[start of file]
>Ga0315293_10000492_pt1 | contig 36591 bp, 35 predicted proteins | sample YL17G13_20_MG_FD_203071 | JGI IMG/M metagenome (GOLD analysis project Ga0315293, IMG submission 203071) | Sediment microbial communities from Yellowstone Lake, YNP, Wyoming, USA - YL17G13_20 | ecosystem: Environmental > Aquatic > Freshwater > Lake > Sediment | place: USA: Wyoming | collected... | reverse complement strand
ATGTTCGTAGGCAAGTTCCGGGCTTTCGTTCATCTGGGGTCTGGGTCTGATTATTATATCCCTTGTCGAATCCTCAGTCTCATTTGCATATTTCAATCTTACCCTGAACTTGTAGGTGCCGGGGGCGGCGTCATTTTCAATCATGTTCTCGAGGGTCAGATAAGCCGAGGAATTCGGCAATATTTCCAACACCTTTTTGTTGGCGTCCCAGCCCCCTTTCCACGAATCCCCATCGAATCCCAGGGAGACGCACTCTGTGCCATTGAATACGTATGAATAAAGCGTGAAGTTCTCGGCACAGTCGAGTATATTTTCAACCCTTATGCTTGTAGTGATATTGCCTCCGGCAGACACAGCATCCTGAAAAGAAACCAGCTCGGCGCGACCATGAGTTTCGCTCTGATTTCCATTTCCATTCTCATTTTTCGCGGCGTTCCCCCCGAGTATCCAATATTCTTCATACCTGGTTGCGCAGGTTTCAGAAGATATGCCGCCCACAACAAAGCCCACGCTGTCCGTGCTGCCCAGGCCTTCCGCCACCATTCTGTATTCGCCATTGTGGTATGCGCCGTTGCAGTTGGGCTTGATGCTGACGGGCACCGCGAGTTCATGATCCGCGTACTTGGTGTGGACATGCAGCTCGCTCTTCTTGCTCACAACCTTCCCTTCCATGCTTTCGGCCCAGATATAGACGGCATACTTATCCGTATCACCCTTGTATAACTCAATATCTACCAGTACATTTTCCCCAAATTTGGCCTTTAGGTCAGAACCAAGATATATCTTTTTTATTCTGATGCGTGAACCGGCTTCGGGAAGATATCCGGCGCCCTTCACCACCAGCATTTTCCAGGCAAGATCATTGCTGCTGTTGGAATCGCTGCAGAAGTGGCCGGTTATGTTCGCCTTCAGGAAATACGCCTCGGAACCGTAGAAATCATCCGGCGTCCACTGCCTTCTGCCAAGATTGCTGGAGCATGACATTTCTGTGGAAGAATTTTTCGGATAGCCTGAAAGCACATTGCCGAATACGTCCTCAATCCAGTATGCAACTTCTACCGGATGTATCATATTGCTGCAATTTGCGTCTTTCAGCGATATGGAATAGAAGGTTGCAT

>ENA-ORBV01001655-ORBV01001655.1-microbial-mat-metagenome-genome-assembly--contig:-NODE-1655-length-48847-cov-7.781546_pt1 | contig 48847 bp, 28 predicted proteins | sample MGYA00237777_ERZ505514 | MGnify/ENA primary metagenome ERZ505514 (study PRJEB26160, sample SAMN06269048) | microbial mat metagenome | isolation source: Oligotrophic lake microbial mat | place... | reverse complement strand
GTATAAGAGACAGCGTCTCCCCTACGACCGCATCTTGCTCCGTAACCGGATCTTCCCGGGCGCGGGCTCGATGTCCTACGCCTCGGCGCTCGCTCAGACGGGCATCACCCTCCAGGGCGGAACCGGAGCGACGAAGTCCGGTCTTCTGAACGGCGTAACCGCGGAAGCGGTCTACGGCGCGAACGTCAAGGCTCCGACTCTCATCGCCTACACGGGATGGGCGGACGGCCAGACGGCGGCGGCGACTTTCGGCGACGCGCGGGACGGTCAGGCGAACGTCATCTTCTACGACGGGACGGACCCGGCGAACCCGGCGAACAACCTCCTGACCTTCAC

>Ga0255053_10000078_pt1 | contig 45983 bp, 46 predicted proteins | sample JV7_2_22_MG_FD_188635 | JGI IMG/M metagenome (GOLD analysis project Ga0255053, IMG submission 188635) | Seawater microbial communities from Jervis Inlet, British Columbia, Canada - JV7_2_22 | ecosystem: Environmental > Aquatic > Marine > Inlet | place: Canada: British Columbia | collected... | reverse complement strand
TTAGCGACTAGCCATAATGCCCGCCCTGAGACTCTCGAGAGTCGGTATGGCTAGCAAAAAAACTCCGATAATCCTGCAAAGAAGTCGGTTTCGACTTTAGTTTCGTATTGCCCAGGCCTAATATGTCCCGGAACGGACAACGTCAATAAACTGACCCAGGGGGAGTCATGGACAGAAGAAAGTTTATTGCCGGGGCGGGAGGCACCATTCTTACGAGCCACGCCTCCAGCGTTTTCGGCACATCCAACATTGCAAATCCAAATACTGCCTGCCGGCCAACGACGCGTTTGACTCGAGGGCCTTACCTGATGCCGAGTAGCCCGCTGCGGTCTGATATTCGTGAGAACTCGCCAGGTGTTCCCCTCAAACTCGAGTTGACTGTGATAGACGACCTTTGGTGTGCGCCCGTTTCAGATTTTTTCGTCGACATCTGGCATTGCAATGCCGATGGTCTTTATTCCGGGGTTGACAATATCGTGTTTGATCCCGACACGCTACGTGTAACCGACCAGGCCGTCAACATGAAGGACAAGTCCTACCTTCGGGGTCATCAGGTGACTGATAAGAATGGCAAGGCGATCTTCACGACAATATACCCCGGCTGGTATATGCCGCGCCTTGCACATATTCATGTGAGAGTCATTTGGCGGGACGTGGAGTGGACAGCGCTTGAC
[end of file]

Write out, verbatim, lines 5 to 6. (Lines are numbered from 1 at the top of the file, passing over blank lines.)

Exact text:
>Ga0255053_10000078_pt1 | contig 45983 bp, 46 predicted proteins | sample JV7_2_22_MG_FD_188635 | JGI IMG/M metagenome (GOLD analysis project Ga0255053, IMG submission 188635) | Seawater microbial communities from Jervis Inlet, British Columbia, Canada - JV7_2_22 | ecosystem: Environmental > Aquatic > Marine > Inlet | place: Canada: British Columbia | collected... | reverse complement strand
TTAGCGACTAGCCATAATGCCCGCCCTGAGACTCTCGAGAGTCGGTATGGCTAGCAAAAAAACTCCGATAATCCTGCAAAGAAGTCGGTTTCGACTTTAGTTTCGTATTGCCCAGGCCTAATATGTCCCGGAACGGACAACGTCAATAAACTGACCCAGGGGGAGTCATGGACAGAAGAAAGTTTATTGCCGGGGCGGGAGGCACCATTCTTACGAGCCACGCCTCCAGCGTTTTCGGCACATCCAACATTGCAAATCCAAATACTGCCTGCCGGCCAACGACGCGTTTGACTCGAGGGCCTTACCTGATGCCGAGTAGCCCGCTGCGGTCTGATATTCGTGAGAACTCGCCAGGTGTTCCCCTCAAACTCGAGTTGACTGTGATAGACGACCTTTGGTGTGCGCCCGTTTCAGATTTTTTCGTCGACATCTGGCATTGCAATGCCGATGGTCTTTATTCCGGGGTTGACAATATCGTGTTTGATCCCGACACGCTACGTGTAACCGACCAGGCCGTCAACATGAAGGACAAGTCCTACCTTCGGGGTCATCAGGTGACTGATAAGAATGGCAAGGCGATCTTCACGACAATATACCCCGGCTGGTATATGCCGCGCCTTGCACATATTCATGTGAGAGTCATTTGGCGGGACGTGGAGTGGACAGCGCTTGAC